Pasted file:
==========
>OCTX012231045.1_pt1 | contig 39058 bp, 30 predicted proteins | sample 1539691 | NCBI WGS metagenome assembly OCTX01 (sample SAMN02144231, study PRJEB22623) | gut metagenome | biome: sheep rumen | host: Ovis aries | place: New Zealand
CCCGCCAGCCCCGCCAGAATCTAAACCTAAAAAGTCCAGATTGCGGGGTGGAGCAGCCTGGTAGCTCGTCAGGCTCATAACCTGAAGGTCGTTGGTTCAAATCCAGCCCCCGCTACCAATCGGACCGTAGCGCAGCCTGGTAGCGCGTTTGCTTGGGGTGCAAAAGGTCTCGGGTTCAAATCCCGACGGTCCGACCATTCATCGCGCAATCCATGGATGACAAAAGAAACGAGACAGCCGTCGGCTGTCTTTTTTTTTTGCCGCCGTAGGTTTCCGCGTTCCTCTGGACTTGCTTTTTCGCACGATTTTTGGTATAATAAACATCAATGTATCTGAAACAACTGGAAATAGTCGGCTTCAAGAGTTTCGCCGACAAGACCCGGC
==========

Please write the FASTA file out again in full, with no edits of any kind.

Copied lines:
>OCTX012231045.1_pt1 | contig 39058 bp, 30 predicted proteins | sample 1539691 | NCBI WGS metagenome assembly OCTX01 (sample SAMN02144231, study PRJEB22623) | gut metagenome | biome: sheep rumen | host: Ovis aries | place: New Zealand
CCCGCCAGCCCCGCCAGAATCTAAACCTAAAAAGTCCAGATTGCGGGGTGGAGCAGCCTGGTAGCTCGTCAGGCTCATAACCTGAAGGTCGTTGGTTCAAATCCAGCCCCCGCTACCAATCGGACCGTAGCGCAGCCTGGTAGCGCGTTTGCTTGGGGTGCAAAAGGTCTCGGGTTCAAATCCCGACGGTCCGACCATTCATCGCGCAATCCATGGATGACAAAAGAAACGAGACAGCCGTCGGCTGTCTTTTTTTTTTGCCGCCGTAGGTTTCCGCGTTCCTCTGGACTTGCTTTTTCGCACGATTTTTGGTATAATAAACATCAATGTATCTGAAACAACTGGAAATAGTCGGCTTCAAGAGTTTCGCCGACAAGACCCGGC